As Warren Buffet says, it’s better to be approximately right rather than exactly wrong, and these two guesstimates five years apart are uncannily similar, which provides me a reasonable degree of confidence that this £3/4bn is in the right ball park. As a final triangulation, Labour’s £28bn pa equivalises to £800m. in Guernsey terms, so we’re close enough for a working approximation. And that’s a gross figure – over 25 years, much of the capital stock would need to be replaced anyway over a quarter of a century, so perhaps not so scary a figure. But it’s still money to be found from somewhere. Tricky, eh? Who’d want to be a deputy.

Personally, I think the bigger problem is funding all this, given the underlying state of the economy. Economic conditions aren’t exactly propitious. And that’s not changing anytime soon. I wrote at Christmas about living with the hangover of the global policy mistakes of the 2010s, ‘the decade of putting it off’ – we’re going to be living with that for a very long time. As an economist, I’ve got my head around for just how long, but I suspect many have not.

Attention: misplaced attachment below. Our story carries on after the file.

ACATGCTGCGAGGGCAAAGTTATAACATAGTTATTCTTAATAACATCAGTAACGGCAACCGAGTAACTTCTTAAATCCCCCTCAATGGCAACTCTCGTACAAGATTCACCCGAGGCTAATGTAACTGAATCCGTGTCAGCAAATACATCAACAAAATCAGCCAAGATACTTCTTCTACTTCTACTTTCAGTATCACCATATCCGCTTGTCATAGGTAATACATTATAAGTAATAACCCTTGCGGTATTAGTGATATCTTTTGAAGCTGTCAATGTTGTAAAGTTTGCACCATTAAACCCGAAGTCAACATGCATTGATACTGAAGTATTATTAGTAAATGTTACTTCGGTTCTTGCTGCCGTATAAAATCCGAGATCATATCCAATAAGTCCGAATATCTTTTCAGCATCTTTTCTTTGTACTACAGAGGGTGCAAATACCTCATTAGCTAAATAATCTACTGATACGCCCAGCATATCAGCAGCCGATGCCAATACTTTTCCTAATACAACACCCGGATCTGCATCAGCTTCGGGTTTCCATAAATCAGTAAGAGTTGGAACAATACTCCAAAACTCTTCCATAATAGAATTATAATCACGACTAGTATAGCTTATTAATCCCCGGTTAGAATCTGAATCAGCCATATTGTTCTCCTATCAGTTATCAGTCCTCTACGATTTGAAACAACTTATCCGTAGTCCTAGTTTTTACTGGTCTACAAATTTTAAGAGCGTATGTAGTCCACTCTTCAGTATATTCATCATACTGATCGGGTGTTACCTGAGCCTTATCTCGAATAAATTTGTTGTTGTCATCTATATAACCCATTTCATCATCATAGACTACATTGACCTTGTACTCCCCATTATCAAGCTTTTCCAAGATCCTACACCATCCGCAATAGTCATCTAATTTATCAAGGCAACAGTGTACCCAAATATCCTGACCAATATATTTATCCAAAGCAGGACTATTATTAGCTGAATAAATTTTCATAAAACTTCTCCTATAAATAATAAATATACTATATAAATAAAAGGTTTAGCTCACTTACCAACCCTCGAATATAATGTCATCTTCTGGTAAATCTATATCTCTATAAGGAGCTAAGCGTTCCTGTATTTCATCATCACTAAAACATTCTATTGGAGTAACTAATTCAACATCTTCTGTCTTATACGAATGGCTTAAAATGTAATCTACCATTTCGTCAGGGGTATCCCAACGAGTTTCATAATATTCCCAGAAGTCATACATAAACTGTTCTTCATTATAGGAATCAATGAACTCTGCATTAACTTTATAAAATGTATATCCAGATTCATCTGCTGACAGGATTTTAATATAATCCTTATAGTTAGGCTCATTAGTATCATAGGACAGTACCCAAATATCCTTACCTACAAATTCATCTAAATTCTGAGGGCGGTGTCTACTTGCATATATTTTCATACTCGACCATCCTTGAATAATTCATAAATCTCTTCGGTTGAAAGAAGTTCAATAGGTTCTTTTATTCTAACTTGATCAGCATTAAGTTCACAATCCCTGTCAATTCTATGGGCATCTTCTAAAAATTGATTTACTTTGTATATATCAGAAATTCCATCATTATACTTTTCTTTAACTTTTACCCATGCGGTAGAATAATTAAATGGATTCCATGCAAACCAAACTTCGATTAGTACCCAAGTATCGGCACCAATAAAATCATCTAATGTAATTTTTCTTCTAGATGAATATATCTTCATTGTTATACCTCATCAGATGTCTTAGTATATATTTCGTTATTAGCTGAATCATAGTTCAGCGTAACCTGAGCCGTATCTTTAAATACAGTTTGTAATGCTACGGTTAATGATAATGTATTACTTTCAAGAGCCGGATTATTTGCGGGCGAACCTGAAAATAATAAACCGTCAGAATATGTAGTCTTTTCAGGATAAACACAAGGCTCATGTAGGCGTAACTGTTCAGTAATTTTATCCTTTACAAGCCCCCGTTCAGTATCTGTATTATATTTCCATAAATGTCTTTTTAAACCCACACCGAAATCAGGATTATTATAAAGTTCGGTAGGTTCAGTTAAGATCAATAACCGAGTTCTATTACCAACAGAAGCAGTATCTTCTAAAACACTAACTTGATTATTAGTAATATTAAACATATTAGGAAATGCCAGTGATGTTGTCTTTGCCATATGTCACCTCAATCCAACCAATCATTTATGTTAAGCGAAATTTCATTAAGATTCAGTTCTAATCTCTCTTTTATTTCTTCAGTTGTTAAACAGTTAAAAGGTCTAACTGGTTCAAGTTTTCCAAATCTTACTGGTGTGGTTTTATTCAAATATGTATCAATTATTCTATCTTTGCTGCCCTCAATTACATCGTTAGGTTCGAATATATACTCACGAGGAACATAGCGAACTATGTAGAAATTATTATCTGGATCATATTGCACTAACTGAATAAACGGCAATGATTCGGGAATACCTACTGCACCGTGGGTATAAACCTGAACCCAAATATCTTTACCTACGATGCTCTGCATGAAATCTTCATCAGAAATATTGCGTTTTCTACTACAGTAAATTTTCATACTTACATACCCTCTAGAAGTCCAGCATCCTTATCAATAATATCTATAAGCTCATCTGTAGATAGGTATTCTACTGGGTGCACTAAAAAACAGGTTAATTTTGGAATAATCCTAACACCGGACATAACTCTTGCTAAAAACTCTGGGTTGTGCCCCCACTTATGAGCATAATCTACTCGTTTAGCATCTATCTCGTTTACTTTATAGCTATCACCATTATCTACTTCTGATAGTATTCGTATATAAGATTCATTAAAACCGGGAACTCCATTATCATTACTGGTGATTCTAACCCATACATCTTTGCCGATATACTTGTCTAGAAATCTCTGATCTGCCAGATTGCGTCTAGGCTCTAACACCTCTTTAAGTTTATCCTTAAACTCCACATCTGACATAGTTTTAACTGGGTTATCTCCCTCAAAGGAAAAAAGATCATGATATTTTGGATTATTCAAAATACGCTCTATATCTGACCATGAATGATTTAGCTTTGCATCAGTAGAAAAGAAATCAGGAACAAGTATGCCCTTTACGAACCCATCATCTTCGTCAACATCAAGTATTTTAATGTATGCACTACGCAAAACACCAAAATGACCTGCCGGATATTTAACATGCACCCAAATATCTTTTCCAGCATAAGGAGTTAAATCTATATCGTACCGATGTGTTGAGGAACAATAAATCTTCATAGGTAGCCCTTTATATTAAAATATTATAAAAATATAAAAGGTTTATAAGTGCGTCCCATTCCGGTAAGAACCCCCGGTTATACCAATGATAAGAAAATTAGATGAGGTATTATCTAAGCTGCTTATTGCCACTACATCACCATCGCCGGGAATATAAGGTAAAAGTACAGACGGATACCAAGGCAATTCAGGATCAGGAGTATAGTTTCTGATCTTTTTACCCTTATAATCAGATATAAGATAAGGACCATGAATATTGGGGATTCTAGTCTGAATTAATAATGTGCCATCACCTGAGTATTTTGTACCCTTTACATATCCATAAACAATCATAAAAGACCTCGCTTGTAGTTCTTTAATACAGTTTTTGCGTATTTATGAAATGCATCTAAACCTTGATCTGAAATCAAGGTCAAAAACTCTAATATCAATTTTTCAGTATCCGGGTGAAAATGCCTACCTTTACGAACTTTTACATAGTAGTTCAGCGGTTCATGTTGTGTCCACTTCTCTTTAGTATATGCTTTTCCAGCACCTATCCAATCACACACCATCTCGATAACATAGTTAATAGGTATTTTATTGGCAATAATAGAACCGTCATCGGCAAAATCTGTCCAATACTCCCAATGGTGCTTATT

This isn’t a doing Guernsey down point – western Europe just hasn’t gotten any richer over the last decade or so, Guernsey with it.

Source: European Centre for International Political Economy, Policy Brief No. 07/2023 (GSY figures courtesy of Dr Andy Sloan)

In that context, things are much more difficult to afford. I came across an article in Le Monde recently which illustrates the point. ‘The GDP gap between Europe and the United States is now 80%’ it reported on the divergence in growth (and productivity growth) between the US and the EU since the global financial crisis. The story is the same for the UK (dug out the source report and overlaid the Guernsey figures on the accompanying graphic). This rather helpfully explains that this economic stagnation is a geographic phenomenon, i.e. the issue is structural to western Europe, and clearly there’s no quick fix.